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CBBT Islands and Eastern Shore

January 12, 2008



Even our CBBT police escort was involved in watching the birds on the Chesapeake Bay Bridge Tunnel Islands!

The Hampton Roads Bird Club explored Chesapeake Bay Bridge Tunnel (CBBT) Islands 2-4 and parts of the lower Eastern Shore on January 12  for our monthly field trip. Thanks to our field trip coordinator, Jane Frigo, for making arrangements with the folks at CBBT. We had 26 participants, so two groups (with one guard each) were necessary. The guards were easy to work with, and the two groups visited the islands at different times to avoid too many cars entering any one island at the same time. It was a very smooth operation due to Jane's superb pre-trip planning and on-site organization.

We began at 8:00 AM and many of us birded until dark, tallying 87 species for the day. The list below combines birds seen by both groups. Thanks to Nick Flanders and Ben Copeland for contributing to this list and making sure we included species seen by different people throughout the day.

The moderate temps and mild winds made it one of the most comfortable trips our club has ever had to the islands. Highlights on the islands included (island # in parenthesis):

- two male Harlequin Ducks (4) - sitting in plain view on a rock as we arrived - beautiful!
- 1,000+ Bonaparte Gulls, most of them sitting on the water (2)
- the large number (103) of Long-tailed Ducks (all three islands)
- Red-throated Loon (3)
- Red-necked Grebe (3)
- all three species of Scoter, most of which were in flight (all)
- 17 Tree Swallows flying by (3)
- 7 great Cormorant (all)
- Many Northern Gannet following fishing boats (all)
- 100's of Ring-billed and Herring Gull (all, but mostly 2)
- 1 Harbor Seal (feeding off the south end of 4). We also saw one on the northern end of 3 so this could have been the same individual.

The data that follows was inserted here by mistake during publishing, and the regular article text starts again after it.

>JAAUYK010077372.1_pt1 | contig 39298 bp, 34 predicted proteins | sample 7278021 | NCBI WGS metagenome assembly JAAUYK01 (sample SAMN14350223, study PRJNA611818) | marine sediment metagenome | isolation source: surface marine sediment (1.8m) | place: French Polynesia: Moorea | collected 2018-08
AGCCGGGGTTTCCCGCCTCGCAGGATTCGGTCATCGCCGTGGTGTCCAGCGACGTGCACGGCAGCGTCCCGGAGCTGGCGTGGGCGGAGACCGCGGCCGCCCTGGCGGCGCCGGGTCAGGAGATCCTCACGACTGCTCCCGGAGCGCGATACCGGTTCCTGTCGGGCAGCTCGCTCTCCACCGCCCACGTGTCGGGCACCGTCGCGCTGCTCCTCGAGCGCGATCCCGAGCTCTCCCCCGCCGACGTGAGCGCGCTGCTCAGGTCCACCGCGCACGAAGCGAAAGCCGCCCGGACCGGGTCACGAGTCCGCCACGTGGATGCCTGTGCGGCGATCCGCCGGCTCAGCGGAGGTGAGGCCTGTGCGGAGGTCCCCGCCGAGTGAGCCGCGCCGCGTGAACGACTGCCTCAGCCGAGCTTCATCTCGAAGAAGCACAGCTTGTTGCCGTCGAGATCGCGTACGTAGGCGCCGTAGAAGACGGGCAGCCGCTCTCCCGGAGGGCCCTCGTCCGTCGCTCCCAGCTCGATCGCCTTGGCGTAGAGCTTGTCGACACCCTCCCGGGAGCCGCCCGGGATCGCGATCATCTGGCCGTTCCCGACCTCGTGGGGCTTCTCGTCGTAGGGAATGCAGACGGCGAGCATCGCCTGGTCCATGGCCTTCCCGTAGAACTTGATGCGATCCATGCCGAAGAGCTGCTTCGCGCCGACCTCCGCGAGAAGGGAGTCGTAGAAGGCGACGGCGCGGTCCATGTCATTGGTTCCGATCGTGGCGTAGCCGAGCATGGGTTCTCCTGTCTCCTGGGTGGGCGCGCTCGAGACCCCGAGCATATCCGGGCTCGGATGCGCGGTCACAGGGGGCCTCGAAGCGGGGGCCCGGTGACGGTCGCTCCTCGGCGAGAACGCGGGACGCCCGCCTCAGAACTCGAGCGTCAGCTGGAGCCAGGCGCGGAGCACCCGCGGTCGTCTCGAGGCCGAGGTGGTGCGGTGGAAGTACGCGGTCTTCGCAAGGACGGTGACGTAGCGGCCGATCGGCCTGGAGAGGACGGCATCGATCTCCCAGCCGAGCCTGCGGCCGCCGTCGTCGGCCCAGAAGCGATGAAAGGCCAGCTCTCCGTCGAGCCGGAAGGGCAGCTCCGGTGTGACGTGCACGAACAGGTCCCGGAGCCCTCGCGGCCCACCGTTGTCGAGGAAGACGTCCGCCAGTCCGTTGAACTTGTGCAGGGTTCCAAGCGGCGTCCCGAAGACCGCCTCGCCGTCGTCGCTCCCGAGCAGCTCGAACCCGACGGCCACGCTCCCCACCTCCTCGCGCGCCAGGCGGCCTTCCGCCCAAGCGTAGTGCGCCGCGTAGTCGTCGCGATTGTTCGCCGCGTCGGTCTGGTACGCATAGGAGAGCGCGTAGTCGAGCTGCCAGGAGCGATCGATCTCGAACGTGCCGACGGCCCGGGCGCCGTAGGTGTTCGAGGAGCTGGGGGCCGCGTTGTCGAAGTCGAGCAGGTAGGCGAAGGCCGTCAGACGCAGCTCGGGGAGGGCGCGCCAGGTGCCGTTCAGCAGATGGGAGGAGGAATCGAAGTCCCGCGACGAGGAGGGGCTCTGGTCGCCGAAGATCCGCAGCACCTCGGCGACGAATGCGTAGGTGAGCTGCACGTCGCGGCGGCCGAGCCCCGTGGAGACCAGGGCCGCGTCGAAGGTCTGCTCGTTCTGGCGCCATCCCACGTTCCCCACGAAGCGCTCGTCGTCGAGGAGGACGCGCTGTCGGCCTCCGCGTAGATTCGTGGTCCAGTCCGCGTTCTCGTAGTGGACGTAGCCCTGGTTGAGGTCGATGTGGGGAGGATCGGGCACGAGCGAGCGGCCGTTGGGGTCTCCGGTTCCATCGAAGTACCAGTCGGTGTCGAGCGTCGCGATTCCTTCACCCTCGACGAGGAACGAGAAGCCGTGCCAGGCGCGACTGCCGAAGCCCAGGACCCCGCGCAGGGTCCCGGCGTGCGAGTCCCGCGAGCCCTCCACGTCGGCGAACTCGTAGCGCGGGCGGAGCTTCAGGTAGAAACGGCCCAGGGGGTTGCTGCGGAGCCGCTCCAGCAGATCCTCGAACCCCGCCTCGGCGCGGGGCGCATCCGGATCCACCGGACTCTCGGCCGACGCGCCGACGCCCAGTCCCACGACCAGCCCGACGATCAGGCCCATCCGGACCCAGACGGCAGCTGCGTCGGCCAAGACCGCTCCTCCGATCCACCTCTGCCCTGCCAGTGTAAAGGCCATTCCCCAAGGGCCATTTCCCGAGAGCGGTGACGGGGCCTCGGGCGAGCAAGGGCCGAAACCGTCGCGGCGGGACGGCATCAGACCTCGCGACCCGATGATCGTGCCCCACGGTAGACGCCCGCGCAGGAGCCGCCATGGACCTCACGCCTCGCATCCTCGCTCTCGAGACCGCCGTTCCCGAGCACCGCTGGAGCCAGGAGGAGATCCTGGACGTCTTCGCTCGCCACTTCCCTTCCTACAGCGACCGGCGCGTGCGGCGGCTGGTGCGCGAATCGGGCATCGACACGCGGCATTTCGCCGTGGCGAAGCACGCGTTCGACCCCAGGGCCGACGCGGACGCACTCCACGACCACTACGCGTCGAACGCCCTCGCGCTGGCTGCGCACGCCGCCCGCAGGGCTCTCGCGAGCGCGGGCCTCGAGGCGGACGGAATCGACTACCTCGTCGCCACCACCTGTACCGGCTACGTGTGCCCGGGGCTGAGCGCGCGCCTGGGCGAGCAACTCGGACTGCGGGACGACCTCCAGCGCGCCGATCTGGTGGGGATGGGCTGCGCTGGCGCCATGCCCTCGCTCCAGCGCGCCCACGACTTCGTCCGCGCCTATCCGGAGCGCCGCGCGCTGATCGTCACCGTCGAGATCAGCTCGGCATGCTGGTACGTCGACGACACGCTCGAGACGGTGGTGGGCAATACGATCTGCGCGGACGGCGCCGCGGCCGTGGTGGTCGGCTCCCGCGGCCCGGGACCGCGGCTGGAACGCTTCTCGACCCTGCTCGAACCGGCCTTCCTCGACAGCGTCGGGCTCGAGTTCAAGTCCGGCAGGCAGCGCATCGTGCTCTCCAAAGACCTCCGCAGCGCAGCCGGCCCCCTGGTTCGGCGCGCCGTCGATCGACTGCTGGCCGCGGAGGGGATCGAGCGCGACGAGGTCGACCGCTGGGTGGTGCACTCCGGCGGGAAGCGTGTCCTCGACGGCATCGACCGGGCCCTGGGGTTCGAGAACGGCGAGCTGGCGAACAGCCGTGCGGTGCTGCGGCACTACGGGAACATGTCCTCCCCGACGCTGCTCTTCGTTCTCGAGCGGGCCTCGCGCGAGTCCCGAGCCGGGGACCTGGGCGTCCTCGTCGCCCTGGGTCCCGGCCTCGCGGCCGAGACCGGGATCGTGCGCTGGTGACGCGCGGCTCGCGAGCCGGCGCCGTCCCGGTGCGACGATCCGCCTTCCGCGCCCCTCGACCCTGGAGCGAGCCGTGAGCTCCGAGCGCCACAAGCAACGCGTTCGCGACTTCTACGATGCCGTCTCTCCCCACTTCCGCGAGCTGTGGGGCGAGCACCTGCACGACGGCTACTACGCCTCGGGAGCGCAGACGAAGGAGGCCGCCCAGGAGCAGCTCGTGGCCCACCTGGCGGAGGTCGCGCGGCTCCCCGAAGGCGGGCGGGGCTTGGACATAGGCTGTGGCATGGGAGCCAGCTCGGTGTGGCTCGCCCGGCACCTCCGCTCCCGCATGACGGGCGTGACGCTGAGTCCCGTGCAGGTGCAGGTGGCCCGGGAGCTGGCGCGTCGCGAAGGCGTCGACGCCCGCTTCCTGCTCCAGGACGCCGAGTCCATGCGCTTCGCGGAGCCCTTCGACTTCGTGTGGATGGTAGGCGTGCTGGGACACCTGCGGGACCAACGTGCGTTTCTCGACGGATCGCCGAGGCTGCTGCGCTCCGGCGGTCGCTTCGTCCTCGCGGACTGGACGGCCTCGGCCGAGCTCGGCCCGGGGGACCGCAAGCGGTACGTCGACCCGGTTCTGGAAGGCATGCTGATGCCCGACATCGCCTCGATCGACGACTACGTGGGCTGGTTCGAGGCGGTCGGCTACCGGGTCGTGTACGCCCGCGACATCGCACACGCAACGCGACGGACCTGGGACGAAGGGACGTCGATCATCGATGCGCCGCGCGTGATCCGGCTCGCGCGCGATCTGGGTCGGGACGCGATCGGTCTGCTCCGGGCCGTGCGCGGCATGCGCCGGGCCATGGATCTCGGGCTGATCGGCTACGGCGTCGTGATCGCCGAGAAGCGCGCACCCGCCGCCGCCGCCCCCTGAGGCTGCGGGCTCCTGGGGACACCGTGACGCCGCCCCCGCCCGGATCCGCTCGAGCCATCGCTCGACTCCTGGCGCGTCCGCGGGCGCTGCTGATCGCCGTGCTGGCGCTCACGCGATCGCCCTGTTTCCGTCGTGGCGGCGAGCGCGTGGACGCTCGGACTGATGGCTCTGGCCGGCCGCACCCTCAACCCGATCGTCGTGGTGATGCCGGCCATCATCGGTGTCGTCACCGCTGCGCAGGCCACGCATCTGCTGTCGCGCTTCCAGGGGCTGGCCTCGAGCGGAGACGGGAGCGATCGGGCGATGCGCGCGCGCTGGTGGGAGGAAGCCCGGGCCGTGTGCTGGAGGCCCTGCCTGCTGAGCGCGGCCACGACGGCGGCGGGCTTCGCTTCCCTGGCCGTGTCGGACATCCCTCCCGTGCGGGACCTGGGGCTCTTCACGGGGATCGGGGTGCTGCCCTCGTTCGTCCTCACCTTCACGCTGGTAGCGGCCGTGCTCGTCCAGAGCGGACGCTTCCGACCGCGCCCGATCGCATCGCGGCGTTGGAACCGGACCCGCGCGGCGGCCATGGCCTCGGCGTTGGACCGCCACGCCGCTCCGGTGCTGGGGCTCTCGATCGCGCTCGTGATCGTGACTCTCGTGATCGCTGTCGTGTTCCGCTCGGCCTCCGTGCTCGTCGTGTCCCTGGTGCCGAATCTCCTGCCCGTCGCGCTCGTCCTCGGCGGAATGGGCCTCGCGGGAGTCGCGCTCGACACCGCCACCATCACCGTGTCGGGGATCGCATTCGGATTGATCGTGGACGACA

At the ESVNWR two Merlin and a Northern Harrier were spotted flying overhead. On the pond at Ramp Road we had the following ducks: Northern Shoveler, American Wigeon, Gadwall, Black and Mallard. Several people had good looks at Sedge Wren and Swamp Sparrow.

In Oyster we had some interesting birds at the landfill. A fly-over American Pipit was a lifebird for many. In the water were two immature Little Blue Heron, 2 Ring-necked Duck, Bufflehead, Black Duck and a lone Pied-billed Grebe. Two Red-tailed Hawk and an immature Bald Eagle stirred up the hundreds of gulls and starlings nearby.

The end of the road in Oyster was rich with birds, but we needed our scopes to get good looks at all the American Oystercatcher, Willet, Hooded Merganser, Kildeer and Dunlin. We also had two adult Bald Eagle here, along with fly-over Wilson's Snipe and another American Pipit.

On Rt. 600 between Oyster and Magotha Road, we saw a huge mass of white in a field on the left. There were more than 500 Snow Geese (One of them wearing a yellow band around its neck, so if you know someone who should be notified, please pass the word.). Among them were white and blue morph, along with several immature, so it was quite a sight to behold!